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I try to classify data from a dataset of 315 lines and 17 (real data) features (315x17). The target value is either "good" or "bad" (binary classification).

I used XGBoost to classify these data, but I get to much overfitting. I do cross validation using the logloss to evaluate the performance.

Green : logloss validation curve

Red : logloss training curve

X-axis : nrounds (max number of boosting iterations)

enter image description here

The first model (first picture was generated with :

bst.res <- xgb.cv(nfold = 4,
               data = matrix_training_set,
               label = training_set_label,
               eta = 0.1,
               # minimum sum of instance weight(hessian) needed in a child 
               min_child_weight = 4,
               # maximum depth of a tree 
               max_depth = 14,
               objective = "binary:logistic",
               #L2 parameter 
               lambda = 1.1,
               # L1 parameter 
               alpha = 0.5, 
               gamma = 0,
               eval_metric = "logloss",
               nrounds = 2000,
               verbose = TRUE,
               subsample = 0.7,
               print_every_n = 10,
               early_stop_round = 10)

Then, I tried (second picture) :

bst.res <- xgb.cv(nfold = 4,
               data = matrix_training_set,
               label = training_set_label,
               eta = 0.01,
               # minimum sum of instance weight(hessian) needed in a child 
               min_child_weight = 4,
               # maximum depth of a tree 
               max_depth = 6,
               objective = "binary:logistic",
               #L2 parameter 
               lambda = 1.1,
               # L1 parameter 
               alpha = 0.5, 
               gamma = 1,
               eval_metric = "logloss",
               nrounds = 2000,
               verbose = TRUE,
               subsample = 0.7,
               print_every_n = 10,
               early_stop_round = 10)

Basically, it is possible to reduce overfitting by changing max_depth, min_child_weight , gamma, subsample.

Below, again, I reduce the overfitting (3rd picture) :

bst.res <- xgb.cv(nfold = 4,
               data = matrix_training_set,
               label = training_set_label,
               eta = 0.01,
               # minimum sum of instance weight(hessian) needed in a child 
               min_child_weight = 7,
               # maximum depth of a tree 
               max_depth = 6,
               objective = "binary:logistic",
               #L2 parameter 
               lambda = 1.1,
               # L1 parameter 
               alpha = 0.5, 
               gamma = 5,
               eval_metric = "logloss",
               nrounds = 2000,
               colsample_bytree = 0.7,
               verbose = TRUE,
               subsample = 0.3,
               print_every_n = 10,
               early_stop_round = 10)

Now it seems that the model is biased (red and green are indeed really close, take care of the scale).

I also tried grid searching, but the validation curve always stand really high (over 0.5 for logloss and less than 0.62 for AUC).

Now I'm wondering if I should create a model more biased (make the trees simplier), and then add more data to reduce this bias.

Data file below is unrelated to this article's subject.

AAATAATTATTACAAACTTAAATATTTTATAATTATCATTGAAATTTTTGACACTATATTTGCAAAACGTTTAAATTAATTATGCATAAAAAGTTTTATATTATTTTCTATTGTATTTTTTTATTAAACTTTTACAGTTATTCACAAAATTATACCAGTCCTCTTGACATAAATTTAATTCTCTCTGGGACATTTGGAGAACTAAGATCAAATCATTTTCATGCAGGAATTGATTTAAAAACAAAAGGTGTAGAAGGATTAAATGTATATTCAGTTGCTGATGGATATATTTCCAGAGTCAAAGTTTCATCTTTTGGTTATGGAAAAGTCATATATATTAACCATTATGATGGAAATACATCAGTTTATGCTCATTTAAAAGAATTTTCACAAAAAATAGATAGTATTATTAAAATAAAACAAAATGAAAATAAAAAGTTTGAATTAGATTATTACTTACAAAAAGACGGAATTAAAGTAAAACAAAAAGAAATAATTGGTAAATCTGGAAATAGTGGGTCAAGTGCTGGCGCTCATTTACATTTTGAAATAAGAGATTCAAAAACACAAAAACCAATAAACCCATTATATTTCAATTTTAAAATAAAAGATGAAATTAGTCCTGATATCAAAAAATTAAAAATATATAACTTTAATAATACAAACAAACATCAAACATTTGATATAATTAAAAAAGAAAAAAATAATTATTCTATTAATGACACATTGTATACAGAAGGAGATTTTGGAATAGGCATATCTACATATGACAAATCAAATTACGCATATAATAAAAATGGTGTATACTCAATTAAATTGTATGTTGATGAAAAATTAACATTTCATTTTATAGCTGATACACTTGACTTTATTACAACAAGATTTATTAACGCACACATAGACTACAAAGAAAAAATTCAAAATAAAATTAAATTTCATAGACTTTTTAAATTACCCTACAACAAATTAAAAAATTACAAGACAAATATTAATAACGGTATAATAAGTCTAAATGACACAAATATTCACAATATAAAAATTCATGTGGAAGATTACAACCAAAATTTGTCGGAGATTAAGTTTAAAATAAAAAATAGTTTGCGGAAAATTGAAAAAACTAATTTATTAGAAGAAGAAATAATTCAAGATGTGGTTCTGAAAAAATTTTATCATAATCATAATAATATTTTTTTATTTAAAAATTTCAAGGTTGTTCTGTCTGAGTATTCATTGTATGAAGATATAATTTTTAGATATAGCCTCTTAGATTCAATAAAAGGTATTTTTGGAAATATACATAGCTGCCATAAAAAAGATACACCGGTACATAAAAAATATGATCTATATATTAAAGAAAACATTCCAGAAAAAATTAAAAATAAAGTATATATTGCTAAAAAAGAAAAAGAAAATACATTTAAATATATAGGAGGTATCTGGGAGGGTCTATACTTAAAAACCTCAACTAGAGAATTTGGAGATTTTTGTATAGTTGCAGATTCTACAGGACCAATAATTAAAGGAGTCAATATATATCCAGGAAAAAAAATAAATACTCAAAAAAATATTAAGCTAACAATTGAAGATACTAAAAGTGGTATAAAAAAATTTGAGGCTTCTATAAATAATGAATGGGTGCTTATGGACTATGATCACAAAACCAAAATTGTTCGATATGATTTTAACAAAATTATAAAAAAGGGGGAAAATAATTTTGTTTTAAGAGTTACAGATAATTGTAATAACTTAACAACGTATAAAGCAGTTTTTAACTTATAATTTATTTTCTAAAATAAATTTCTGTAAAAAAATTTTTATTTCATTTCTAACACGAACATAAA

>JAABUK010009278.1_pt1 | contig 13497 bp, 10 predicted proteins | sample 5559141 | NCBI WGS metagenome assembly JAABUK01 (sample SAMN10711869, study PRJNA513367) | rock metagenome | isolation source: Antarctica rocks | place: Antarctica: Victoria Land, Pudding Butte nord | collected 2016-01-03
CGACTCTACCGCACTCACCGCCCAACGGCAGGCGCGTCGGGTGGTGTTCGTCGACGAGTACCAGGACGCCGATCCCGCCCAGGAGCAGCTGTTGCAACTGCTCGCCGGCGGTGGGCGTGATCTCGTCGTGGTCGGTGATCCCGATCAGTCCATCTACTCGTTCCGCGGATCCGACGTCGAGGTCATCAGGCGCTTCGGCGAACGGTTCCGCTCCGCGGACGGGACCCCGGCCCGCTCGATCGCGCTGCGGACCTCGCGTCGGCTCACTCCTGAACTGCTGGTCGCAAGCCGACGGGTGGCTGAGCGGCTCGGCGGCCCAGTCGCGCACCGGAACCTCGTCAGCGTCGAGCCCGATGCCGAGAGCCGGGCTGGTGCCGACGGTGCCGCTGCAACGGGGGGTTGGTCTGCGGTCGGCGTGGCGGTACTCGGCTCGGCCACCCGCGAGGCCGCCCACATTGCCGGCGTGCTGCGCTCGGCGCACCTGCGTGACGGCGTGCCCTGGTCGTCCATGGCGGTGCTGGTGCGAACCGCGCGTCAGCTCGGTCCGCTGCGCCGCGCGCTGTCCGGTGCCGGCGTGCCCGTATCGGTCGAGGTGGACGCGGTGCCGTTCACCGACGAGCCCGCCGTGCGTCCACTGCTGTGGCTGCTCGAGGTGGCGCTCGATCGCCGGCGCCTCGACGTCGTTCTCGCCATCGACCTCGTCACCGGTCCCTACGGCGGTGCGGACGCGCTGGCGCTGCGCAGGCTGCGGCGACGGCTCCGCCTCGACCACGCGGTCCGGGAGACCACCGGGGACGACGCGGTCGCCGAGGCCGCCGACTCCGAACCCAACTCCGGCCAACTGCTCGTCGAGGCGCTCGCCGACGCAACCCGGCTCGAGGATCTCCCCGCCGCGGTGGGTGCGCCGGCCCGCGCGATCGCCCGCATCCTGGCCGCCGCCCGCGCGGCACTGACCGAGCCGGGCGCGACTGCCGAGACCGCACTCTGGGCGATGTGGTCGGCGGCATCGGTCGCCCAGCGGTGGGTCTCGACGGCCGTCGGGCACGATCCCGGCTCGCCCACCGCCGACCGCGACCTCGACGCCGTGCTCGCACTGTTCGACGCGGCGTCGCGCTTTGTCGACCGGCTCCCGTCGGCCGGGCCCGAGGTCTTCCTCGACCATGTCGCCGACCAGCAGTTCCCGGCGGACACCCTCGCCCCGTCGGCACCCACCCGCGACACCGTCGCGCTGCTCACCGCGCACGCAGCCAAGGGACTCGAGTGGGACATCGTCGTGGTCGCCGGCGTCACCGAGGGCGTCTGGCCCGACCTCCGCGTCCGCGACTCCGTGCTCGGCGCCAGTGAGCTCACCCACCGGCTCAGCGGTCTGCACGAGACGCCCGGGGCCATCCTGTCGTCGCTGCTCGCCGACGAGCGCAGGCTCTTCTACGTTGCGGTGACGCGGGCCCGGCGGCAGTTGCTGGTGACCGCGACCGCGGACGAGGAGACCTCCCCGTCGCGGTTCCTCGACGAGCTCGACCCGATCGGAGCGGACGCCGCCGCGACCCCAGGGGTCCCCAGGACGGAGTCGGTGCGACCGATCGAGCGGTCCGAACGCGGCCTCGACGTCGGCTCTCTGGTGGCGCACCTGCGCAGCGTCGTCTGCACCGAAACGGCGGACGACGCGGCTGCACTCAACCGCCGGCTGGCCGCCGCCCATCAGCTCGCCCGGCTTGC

Any ideas to make this green curve lower ? Is that possible that there is no possible correlation between my target ("good" or "bad") and my features, which means that it becomes impossible to create a classifier from these data ?

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  • $\begingroup$ Did you check the variable importance of models after ~50 rounds? If it peaks for few features, then check your features. If it is almost equally distributed, there is a chance that your labels have no correlation with data. Maybe some bugs in selecting and merging labels?! $\endgroup$ – Mortezaaa Oct 12 '17 at 14:43
  • $\begingroup$ Have you tried comparing the results you posted here to baseline results produced from using a simpler model built using default parameter values? You could even build a model without CV to use for comparison. $\endgroup$ – julian Oct 17 '17 at 1:41
  • $\begingroup$ You can try grid search to see the model that does better on the validation set, right? $\endgroup$ – David Masip Apr 20 '18 at 7:42
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What I see is that there is a big variance in your data. This means that without a sufficient amount of samples (bigger than 315) it will be simply impossible to describe the dataset for any model you can think.

But, if the variance is not so big:

  1. You can try a data augmentation technique.

  2. Have you shuffled the data before separating it in training/validation set? Maybe is a banal operation, but if in the validation set you have samples which are too much different from the training set, they will be never correctly predicted.

  3. Are the classes quite unbalanced? If so, maybe you have too few samples of one of them, and in that case you can try some upsamplig technique.

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Try a random forest, or a regularized model like lasso instead. They're less susceptible to overwriting. RF has the added benefit that you can use the OOB estimate to evaluate performance, so you don't have to slice up your tiny dataset into train and test.

Boosting generally isn't a good choice for small data and tends to overfit as you've observed. If you insist on boosting, robust boosting is a modified variant that is specifically designed to work better on small datasets.

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